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Harper Timothy, International Herald Tribune - 8 dicembre 1994
History: the U.S. model.


by Timothy Harper

SUMMARY: Blood and money, both today and 200 years ago, account for much of the European Union's difficulty in achieving any sort of working American-style federalism.

(International Herald Tribune, "European Union", 8-12-1994)

A quick look at cultural and institutional history on opposite sides of the Atlantic helps explain why there is a United States of America today - and why the EU is encountering so many stumbling blocks to its stated goals of closer political and economic union.

Culturally, many of today's Europeans seem to fear that federalism means giving up their national traditions. They are not eager for the type of union that means their currencies no longer exist, or that their own nation's leaders do not have the final say in how and where their soldiers serve.

Radical patriotism

America's so-called founding fathers, on the other hand, had no such traditions to protect. Indeed, while national pride remains a stumbling -block to a united Europe, the concept of patriotism was a radical new notion in the American colonies.

While present-day Europeans bridle at the type of central control that allows Eurocrats to dictate how they run their banks or make their ice cream, the signers of the Declaration of Independence were used to a common English - system of law and justice that was administered pretty much the same in Massachusetts as in Virginia.

Rather than being taught, as Europeans are, about past wars and economic competition with their neighbors, Thomas Jefferson and other Revolutionary-era republicans were fed grammarschool diets of Roman and Greek classicism that glorified the ideal of an enlightened democracy. With so much land in the new country, these scholar-statesmen envisioned a nation of genteel farmers not unlike the model described by the Roman poet Virgil.

For a brief few years, under the Articles of Confederation, the United States did exist in a form closer to to-day's EU than today's United States of America. States governed themselves with little regard for the federation, even issuing their own money and laying tariffs on goods from other states. New York, for example, imposed taxes on vegetables from New Jersey and firewood from Connecticut.

Commercial imperatives It didn't work. Several states printed vast amounts of currency to help pay off both public and private debts. Between currency fluctuations and internal trade wars, merchants, creditors and traders complained that they could not do business. Congress tried to pass laws to regulate commerce, but without a strong executive or a federal judiciary, the states and individuals simply ignored the new regulations.

George Washington, who turned down a crown to find himself president of a nation in name only, warned of the need for a stronger central government despite widespread misgivings from the former colonies, which were suddenly enjoying their status as mini-republics. In the end, Federalists such as Alexander Hamilton managed to convene the 1787 gathering that met in Philadelphia to tinker with the Articles of Confederation, but ultimately threw them out to write what became the U.S. Constitution.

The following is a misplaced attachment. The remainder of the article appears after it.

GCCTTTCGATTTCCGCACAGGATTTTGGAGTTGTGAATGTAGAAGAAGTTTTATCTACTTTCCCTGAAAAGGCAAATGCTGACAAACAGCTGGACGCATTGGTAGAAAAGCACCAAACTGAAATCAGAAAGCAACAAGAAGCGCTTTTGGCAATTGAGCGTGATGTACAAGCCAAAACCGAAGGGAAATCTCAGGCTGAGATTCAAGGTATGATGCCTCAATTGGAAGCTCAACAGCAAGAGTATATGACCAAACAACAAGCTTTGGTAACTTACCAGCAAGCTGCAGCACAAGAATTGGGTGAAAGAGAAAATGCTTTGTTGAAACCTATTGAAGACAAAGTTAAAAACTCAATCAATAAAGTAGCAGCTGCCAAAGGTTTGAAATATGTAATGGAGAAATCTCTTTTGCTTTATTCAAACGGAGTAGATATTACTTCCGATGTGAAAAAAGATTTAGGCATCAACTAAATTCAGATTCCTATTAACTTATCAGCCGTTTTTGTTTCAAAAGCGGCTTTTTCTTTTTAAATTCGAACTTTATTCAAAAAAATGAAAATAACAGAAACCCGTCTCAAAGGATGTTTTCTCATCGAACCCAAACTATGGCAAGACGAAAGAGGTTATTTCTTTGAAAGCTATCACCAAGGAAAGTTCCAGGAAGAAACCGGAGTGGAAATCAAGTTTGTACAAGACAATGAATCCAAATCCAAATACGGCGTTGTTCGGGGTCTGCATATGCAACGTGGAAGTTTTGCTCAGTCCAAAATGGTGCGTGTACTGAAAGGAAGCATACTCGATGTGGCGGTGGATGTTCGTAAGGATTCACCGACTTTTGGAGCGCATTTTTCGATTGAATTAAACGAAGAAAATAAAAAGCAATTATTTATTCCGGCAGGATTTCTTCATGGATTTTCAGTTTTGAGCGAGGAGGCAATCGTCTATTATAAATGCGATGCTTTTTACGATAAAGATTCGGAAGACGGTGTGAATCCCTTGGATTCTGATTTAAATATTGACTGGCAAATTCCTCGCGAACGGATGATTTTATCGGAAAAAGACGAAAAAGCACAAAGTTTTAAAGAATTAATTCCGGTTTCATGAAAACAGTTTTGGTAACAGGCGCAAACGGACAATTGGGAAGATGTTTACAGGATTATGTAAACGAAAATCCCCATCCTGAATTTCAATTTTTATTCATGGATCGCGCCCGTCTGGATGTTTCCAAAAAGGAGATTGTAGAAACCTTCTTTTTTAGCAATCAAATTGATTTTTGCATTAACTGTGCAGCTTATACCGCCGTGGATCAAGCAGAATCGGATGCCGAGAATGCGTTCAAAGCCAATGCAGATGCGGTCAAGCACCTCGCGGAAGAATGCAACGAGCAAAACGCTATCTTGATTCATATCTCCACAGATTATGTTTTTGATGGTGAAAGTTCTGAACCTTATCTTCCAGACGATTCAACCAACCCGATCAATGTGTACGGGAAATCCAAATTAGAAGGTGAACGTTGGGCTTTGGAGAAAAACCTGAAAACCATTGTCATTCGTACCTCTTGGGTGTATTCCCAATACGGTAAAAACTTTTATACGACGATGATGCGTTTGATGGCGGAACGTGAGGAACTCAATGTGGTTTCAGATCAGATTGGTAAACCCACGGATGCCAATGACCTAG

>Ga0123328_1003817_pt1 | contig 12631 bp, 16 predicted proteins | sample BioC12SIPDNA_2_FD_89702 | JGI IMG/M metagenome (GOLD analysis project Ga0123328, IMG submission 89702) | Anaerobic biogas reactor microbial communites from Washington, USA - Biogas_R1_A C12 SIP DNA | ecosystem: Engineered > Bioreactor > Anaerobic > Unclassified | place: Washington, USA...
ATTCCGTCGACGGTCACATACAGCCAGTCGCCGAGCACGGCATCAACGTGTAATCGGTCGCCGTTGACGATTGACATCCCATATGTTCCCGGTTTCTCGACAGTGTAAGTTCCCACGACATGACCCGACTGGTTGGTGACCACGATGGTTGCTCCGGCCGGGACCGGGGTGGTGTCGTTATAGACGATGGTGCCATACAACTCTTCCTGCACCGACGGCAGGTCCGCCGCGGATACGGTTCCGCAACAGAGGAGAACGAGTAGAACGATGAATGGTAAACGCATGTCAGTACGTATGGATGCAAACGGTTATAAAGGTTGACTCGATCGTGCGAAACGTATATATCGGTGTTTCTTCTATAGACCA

Central to that new, stronger American federalism, of course, was the tripartite form of government and the system of checks and balances on the executive, legislative and judicial branches. The European Union, in contrast, has beendominated in recent years by its executive arm, the European Commission.

Many American legal scholars believe the new nation might not have survived - and certainly not in its present form - without the U.S.Supreme Court's assertion of its influence in a pair of early 19th-century cases.

In the Marbury vs. Madison case in 1803, Justice John Marshall asserted the federal courts' rig ht to declare a law unconstitutional. Sixteen years later, in McCulloch vs. Maryland, Marshall set forth the principle that states cannot tax - or otherwise interfere with - the functions of the federal government.

These two monumental rulings, which in effect provided the vitality for the system of checks and balances, have no parallel in modern Europe, where the European Court of Justice operates much more narrowly in terms of what it can tell the EU and member states to do.

Military issues

The war in Bosnia, whether viewed as a civil war or as act of aggression by one nation against another, presents the EU with a troubling and divisive obstacle. Politically and diplomatically, the EU hardly seems prepared to present itself as a true union when it cannot resolve the war in its own backyard.

In America, on the other hand, the young nation's first war, in 1812, was against that familiar old enemy, England. It was a costly but unifying exercise.

Timothy Harper

Argomenti correlati:
International Herald Tribune
modello americano
stati uniti d'europa
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